The digital game consists of two main components, the server side and the client side. The server side code runs on the server, the Raspberry Pi, and the client side is displayed in the web browser. The client side handles interactivity and user inputs, while the server side stores data and sends data to the client.
In this project, the server side hosts the web page which displays the game and programs the pins on the Raspberry Pi which control the accelerometer and the vibration motors. It will read data from the accelerometer and send it to the client. It will wait for certain user events to occur on the client side and then activate the vibration motors when these events occur.
I used websockets to exchange data between the client and server side in this project. I chose to use websockets as the communication protocol for this example because websockets allow for a persistent connection between the client and server instead of constantly polling the server for requests. Real time communication is crucial for a game, especially when any issues with latency might cause player frustration. Having a bidirectional protocol where the server and client can talk to each other independently would allow for instantaneous communication.
Setting up the server-side code
This code creates a server using Express and sets it to listen on port 8080 on the Raspberry Pi’s local IP address, which appears on the balena dashboard. Afterwards it calls the “board.on” function from the Johnny-Five library in order to connect to the GPIO pins on the Raspberry Pi and program the sensors.
I decided to program the vibration motors as piezos, tiny speakers which vibrate at varying frequencies in order to emit high or low pitched noises. Structurally, the vibration motors are not too different from piezos. Treating them as piezos would allow me to create many vibration patterns which could be used as different forms of haptic feedback during the game.
The “accelerometer.on” function continuously reads accelerometer data. This is an infinite loop, so any functions that come after it will not be reached. I chose to call on the websockets to emit the accelerometer data from within this function, and then to play the piezo based off of the data received from the websocket.
I created a Sprite class to manage the sprites on the screen. I preloaded sprite sheets and JSON files which contain coordinates of where each frame of the animation is located on the sprite sheet. Sprite sheets are .png files which contain densely packed frames from the animation. The JSON files and the sprite sheet are used to create an animation array where each index of the array stores a frame of the sprite’s animation. Then, I will loop through the array to animate the sprite.
Below is an example of a sprite sheet for the running character:
Here is a sprite sheet for the rotating cat to the right:
Here is the sprite sheet for the background animations:
The setup function defines the initial environmental properties of the game such as the canvas size and sprites. In most p5 sketches, a draw() function, which loops continuously, is called after the setup function.
However, in this code the socket.on function continuously sends data from the websocket to the client, behaving as a continuous loop. Each socket.on function listens for a particular type of data being sent from the websocket.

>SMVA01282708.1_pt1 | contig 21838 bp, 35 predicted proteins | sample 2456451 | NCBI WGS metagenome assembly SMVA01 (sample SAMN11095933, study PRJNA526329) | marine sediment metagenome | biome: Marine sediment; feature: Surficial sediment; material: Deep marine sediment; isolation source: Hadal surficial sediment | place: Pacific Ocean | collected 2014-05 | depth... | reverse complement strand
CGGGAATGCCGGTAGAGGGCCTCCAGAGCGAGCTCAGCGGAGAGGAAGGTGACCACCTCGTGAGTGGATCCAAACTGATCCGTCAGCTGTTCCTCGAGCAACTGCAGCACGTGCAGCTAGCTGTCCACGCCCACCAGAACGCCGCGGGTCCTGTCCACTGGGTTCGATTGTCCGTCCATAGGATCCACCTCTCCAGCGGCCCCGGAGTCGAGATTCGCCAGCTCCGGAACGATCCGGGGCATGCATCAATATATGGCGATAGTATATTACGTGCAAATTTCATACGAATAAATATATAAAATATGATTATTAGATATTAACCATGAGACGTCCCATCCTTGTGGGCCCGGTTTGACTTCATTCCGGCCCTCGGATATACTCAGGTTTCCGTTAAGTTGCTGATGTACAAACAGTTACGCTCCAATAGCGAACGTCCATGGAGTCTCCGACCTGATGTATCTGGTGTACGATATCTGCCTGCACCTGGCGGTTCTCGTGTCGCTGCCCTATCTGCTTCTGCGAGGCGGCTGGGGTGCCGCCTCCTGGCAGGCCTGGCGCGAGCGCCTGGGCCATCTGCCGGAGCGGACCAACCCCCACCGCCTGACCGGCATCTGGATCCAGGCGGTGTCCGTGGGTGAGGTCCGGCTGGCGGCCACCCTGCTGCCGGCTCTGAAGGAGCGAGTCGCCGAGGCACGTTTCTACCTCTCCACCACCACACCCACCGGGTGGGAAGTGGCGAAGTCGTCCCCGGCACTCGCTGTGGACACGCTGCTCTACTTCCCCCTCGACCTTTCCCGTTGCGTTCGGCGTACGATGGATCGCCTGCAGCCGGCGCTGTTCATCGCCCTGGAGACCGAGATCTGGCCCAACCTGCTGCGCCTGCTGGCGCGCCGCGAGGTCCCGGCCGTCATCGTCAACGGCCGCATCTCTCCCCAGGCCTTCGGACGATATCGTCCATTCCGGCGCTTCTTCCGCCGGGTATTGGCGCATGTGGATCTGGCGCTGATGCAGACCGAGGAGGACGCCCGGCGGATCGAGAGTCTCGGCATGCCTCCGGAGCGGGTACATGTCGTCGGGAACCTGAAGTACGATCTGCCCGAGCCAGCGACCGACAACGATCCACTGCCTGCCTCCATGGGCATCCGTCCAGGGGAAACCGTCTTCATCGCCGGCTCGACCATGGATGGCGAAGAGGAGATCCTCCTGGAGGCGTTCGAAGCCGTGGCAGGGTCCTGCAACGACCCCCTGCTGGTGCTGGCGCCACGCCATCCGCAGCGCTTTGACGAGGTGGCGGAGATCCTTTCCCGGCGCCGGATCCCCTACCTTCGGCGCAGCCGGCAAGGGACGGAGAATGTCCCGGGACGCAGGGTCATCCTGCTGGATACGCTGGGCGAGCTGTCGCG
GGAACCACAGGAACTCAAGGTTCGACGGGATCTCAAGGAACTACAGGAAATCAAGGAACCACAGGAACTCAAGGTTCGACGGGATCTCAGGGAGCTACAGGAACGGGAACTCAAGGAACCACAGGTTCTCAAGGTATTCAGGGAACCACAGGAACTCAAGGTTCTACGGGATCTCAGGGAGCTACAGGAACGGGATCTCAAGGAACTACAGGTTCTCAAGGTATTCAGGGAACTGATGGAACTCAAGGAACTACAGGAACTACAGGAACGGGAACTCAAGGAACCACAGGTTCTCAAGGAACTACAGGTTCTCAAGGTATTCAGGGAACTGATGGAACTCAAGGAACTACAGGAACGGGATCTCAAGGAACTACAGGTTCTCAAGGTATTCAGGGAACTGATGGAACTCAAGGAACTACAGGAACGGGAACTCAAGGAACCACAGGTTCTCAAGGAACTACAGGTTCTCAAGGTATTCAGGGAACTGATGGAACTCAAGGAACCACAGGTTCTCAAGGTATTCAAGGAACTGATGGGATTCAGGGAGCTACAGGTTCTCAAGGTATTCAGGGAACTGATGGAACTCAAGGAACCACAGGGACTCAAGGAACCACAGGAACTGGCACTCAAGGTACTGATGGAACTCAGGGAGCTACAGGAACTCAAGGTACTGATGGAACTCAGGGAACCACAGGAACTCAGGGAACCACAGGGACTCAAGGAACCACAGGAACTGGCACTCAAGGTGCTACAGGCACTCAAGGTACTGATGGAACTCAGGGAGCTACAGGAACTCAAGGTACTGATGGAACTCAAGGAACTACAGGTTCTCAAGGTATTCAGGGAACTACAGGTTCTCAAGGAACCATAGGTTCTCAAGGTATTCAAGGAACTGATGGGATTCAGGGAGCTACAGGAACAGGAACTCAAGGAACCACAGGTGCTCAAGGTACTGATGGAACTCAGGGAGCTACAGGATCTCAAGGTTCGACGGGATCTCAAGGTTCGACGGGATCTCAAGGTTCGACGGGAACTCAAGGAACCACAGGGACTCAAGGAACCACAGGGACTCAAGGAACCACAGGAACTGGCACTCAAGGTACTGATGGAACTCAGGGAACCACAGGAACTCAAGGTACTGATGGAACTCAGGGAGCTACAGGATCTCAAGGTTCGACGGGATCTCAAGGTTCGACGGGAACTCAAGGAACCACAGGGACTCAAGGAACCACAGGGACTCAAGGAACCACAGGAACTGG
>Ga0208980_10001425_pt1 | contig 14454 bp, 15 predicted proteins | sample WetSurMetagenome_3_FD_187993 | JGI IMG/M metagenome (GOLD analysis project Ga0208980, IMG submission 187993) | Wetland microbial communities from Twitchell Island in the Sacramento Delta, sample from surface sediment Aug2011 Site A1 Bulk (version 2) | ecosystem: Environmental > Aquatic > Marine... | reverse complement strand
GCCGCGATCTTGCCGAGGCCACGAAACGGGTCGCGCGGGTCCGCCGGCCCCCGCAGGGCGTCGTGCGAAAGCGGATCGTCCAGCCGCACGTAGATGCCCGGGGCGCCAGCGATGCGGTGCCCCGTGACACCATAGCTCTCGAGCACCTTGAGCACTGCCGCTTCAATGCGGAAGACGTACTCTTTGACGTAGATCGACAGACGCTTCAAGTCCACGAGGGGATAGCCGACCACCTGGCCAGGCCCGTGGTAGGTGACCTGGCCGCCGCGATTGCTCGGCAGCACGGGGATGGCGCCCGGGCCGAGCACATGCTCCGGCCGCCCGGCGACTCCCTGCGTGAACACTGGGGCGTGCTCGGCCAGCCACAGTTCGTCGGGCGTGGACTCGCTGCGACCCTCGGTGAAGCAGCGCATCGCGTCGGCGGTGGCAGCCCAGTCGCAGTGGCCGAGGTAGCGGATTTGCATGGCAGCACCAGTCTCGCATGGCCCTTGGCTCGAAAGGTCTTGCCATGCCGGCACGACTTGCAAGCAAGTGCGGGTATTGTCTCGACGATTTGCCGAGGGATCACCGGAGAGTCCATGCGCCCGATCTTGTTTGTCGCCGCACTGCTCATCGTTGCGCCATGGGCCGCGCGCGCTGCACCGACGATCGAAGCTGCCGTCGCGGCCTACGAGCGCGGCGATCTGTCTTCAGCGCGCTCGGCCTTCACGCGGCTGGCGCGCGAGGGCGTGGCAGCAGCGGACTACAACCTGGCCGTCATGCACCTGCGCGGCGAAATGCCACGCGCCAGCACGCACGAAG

Several of these functions run parallel to one another and animate sprites asynchronously according to the type of data which is being received. Some sprites are only reacting to the accelerometers pitch, while others are changing according to the x and y rotation.
Now that we have created the Dockerfile, the server side code, and the client side code, it’s time to deploy this code to the fleet. Read here to learn about the different ways of deploying your code. I used balena push when working on this project (part of balenaCLI).
I only used a single controller for this game. However, once physical alt-control events start happening again, I would like to start submitting this project to several exhibitions. Oftentimes these events overlap and I can’t be in two places at once. I can make several controllers and deploy and manage the code to each one using balena.
balenaCloud makes IoT and edge device management easy, where I can manage one Fleet of controllers and can easily provision, deploy, and manage additional controllers from one place. I can also monitor the state of my controllers and send updates even though I may not be physically in the same space as the installation.
Although I used an alternative game controller as an example on how to use this project, this fleet and the form factor of this project can be used for any number of interactive applications.
For example, rotating the controller in this way can be used to control the direction of a robotic arm, wirelessly control LED patterns using the orientation of the accelerometer, or even remotely maneuver a vehicle.
I would like to add more puzzles and make the gameplay be about 5-10 minutes long. I want to find ways to make the physical aspects of the controller fit into the gameplay, as well. I would like to keep including physical markings on the controller which mirror symbols in the game. I’d like to use these to create puzzles where the player has to find the right engraving on the controller in order to continue further.
As I’ve documented in the forums, I’m still trying to find an ideal power solution. The USB power bank is a great solution for now, however I am still trying to decide whether I want to make an “openable” case for the controller or if I would like all of the components to be permanently sealed.